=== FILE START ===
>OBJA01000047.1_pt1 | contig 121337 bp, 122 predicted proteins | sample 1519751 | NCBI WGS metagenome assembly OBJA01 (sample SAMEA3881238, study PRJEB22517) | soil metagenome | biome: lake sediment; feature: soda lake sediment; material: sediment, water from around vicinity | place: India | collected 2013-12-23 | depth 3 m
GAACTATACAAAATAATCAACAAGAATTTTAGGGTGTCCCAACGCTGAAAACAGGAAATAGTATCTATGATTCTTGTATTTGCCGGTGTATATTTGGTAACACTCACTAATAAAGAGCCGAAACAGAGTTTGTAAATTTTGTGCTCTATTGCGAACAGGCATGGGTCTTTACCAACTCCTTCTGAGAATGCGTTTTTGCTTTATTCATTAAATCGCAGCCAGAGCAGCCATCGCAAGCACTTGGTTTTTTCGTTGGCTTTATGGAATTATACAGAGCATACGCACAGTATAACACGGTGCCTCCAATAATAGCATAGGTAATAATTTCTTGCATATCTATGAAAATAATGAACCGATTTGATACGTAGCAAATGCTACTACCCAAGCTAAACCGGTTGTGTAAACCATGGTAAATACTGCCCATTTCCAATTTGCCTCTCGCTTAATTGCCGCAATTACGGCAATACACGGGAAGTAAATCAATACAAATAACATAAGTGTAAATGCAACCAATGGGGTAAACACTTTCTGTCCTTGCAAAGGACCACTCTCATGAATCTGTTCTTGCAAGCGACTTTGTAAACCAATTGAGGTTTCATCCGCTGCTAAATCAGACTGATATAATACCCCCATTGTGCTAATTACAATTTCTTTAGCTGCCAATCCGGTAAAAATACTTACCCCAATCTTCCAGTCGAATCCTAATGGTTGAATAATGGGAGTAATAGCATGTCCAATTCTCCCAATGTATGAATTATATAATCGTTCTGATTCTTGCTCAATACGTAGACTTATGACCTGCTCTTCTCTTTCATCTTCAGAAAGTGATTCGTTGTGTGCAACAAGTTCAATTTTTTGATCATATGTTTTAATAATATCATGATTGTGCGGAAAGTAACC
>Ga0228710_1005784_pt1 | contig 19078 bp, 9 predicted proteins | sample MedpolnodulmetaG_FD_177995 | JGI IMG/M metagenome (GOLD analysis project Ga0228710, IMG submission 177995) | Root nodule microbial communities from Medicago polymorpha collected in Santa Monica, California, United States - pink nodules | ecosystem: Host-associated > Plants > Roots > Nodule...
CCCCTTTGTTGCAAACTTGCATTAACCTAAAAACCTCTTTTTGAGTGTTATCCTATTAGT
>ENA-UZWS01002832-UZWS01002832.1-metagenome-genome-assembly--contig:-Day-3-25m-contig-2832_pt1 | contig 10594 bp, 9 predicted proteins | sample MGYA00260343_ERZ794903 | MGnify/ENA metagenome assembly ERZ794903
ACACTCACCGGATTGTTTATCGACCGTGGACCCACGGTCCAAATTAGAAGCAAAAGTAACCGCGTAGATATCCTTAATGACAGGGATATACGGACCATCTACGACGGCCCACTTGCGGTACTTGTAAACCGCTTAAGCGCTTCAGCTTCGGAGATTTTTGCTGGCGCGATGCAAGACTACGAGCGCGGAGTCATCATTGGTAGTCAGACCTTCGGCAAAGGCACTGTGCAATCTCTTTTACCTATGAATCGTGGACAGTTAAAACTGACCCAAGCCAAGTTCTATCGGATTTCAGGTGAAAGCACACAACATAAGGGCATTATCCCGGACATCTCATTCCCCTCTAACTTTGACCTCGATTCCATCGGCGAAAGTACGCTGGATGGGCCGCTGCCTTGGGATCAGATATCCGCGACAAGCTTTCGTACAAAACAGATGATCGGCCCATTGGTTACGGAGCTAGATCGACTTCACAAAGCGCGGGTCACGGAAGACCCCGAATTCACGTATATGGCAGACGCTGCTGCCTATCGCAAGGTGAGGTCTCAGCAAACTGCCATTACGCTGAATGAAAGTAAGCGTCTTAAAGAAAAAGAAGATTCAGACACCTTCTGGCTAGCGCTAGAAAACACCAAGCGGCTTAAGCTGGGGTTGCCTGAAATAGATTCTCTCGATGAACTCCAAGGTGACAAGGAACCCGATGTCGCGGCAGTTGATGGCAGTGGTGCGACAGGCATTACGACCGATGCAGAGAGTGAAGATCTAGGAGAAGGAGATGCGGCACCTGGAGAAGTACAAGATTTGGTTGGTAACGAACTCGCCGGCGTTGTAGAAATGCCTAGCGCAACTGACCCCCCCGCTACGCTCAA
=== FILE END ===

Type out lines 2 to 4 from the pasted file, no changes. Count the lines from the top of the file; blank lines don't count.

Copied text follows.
GAACTATACAAAATAATCAACAAGAATTTTAGGGTGTCCCAACGCTGAAAACAGGAAATAGTATCTATGATTCTTGTATTTGCCGGTGTATATTTGGTAACACTCACTAATAAAGAGCCGAAACAGAGTTTGTAAATTTTGTGCTCTATTGCGAACAGGCATGGGTCTTTACCAACTCCTTCTGAGAATGCGTTTTTGCTTTATTCATTAAATCGCAGCCAGAGCAGCCATCGCAAGCACTTGGTTTTTTCGTTGGCTTTATGGAATTATACAGAGCATACGCACAGTATAACACGGTGCCTCCAATAATAGCATAGGTAATAATTTCTTGCATATCTATGAAAATAATGAACCGATTTGATACGTAGCAAATGCTACTACCCAAGCTAAACCGGTTGTGTAAACCATGGTAAATACTGCCCATTTCCAATTTGCCTCTCGCTTAATTGCCGCAATTACGGCAATACACGGGAAGTAAATCAATACAAATAACATAAGTGTAAATGCAACCAATGGGGTAAACACTTTCTGTCCTTGCAAAGGACCACTCTCATGAATCTGTTCTTGCAAGCGACTTTGTAAACCAATTGAGGTTTCATCCGCTGCTAAATCAGACTGATATAATACCCCCATTGTGCTAATTACAATTTCTTTAGCTGCCAATCCGGTAAAAATACTTACCCCAATCTTCCAGTCGAATCCTAATGGTTGAATAATGGGAGTAATAGCATGTCCAATTCTCCCAATGTATGAATTATATAATCGTTCTGATTCTTGCTCAATACGTAGACTTATGACCTGCTCTTCTCTTTCATCTTCAGAAAGTGATTCGTTGTGTGCAACAAGTTCAATTTTTTGATCATATGTTTTAATAATATCATGATTGTGCGGAAAGTAACC
>Ga0228710_1005784_pt1 | contig 19078 bp, 9 predicted proteins | sample MedpolnodulmetaG_FD_177995 | JGI IMG/M metagenome (GOLD analysis project Ga0228710, IMG submission 177995) | Root nodule microbial communities from Medicago polymorpha collected in Santa Monica, California, United States - pink nodules | ecosystem: Host-associated > Plants > Roots > Nodule...
CCCCTTTGTTGCAAACTTGCATTAACCTAAAAACCTCTTTTTGAGTGTTATCCTATTAGT